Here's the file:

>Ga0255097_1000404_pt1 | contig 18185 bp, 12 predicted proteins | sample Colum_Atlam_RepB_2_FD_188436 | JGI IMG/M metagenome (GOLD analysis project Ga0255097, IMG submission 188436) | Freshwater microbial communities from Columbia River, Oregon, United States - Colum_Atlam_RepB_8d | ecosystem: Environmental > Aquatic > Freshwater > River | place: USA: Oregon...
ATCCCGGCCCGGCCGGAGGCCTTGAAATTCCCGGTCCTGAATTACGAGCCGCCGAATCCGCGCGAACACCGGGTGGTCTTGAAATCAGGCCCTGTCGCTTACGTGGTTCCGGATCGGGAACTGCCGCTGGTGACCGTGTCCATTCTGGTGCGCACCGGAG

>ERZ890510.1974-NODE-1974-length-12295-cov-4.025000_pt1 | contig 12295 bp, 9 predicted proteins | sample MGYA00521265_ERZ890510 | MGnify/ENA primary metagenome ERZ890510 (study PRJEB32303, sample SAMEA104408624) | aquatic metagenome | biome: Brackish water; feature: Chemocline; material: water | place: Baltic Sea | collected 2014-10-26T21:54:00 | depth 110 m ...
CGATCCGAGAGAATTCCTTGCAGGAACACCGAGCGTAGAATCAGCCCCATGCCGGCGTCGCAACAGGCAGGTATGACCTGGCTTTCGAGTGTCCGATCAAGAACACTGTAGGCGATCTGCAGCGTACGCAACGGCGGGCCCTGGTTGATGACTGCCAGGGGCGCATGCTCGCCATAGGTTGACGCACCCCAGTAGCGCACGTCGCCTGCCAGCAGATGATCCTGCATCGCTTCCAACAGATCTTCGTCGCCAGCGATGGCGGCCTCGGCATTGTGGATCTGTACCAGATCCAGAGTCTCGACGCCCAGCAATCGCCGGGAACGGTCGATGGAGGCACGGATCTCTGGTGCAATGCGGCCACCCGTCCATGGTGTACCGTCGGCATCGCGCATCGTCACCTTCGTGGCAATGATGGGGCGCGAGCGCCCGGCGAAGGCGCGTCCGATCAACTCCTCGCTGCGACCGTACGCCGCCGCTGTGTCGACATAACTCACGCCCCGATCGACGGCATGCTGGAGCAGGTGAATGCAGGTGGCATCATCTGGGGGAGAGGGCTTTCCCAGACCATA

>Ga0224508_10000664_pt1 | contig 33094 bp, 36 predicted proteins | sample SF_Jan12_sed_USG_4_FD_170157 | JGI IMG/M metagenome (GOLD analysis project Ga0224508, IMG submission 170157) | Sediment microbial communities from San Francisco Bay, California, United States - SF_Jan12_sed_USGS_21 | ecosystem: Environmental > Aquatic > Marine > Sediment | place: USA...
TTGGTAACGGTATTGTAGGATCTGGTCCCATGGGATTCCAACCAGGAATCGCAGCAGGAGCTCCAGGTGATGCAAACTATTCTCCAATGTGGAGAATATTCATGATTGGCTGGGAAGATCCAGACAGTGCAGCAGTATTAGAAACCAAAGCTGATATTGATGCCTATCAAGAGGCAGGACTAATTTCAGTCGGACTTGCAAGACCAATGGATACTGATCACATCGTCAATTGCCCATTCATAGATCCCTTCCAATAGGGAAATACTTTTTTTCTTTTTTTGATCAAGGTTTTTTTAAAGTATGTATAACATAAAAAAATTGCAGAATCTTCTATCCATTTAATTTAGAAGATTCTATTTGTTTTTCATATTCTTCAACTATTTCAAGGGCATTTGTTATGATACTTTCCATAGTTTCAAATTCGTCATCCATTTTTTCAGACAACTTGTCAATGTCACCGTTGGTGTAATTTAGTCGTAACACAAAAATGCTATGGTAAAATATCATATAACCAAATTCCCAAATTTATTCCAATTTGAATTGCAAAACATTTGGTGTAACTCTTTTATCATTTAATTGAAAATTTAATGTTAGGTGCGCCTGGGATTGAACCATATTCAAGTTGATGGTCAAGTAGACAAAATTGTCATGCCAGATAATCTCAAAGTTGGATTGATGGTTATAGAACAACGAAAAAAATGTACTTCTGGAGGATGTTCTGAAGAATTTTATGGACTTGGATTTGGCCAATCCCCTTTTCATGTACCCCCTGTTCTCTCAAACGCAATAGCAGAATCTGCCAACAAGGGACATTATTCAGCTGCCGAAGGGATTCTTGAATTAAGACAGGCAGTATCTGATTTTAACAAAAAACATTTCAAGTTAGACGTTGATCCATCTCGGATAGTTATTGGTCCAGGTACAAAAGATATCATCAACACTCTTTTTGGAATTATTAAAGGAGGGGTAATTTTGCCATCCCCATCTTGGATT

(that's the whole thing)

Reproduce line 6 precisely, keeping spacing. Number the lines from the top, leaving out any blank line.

TTGGTAACGGTATTGTAGGATCTGGTCCCATGGGATTCCAACCAGGAATCGCAGCAGGAGCTCCAGGTGATGCAAACTATTCTCCAATGTGGAGAATATTCATGATTGGCTGGGAAGATCCAGACAGTGCAGCAGTATTAGAAACCAAAGCTGATATTGATGCCTATCAAGAGGCAGGACTAATTTCAGTCGGACTTGCAAGACCAATGGATACTGATCACATCGTCAATTGCCCATTCATAGATCCCTTCCAATAGGGAAATACTTTTTTTCTTTTTTTGATCAAGGTTTTTTTAAAGTATGTATAACATAAAAAAATTGCAGAATCTTCTATCCATTTAATTTAGAAGATTCTATTTGTTTTTCATATTCTTCAACTATTTCAAGGGCATTTGTTATGATACTTTCCATAGTTTCAAATTCGTCATCCATTTTTTCAGACAACTTGTCAATGTCACCGTTGGTGTAATTTAGTCGTAACACAAAAATGCTATGGTAAAATATCATATAACCAAATTCCCAAATTTATTCCAATTTGAATTGCAAAACATTTGGTGTAACTCTTTTATCATTTAATTGAAAATTTAATGTTAGGTGCGCCTGGGATTGAACCATATTCAAGTTGATGGTCAAGTAGACAAAATTGTCATGCCAGATAATCTCAAAGTTGGATTGATGGTTATAGAACAACGAAAAAAATGTACTTCTGGAGGATGTTCTGAAGAATTTTATGGACTTGGATTTGGCCAATCCCCTTTTCATGTACCCCCTGTTCTCTCAAACGCAATAGCAGAATCTGCCAACAAGGGACATTATTCAGCTGCCGAAGGGATTCTTGAATTAAGACAGGCAGTATCTGATTTTAACAAAAAACATTTCAAGTTAGACGTTGATCCATCTCGGATAGTTATTGGTCCAGGTACAAAAGATATCATCAACACTCTTTTTGGAATTATTAAAGGAGGGGTAATTTTGCCATCCCCATCTTGGATT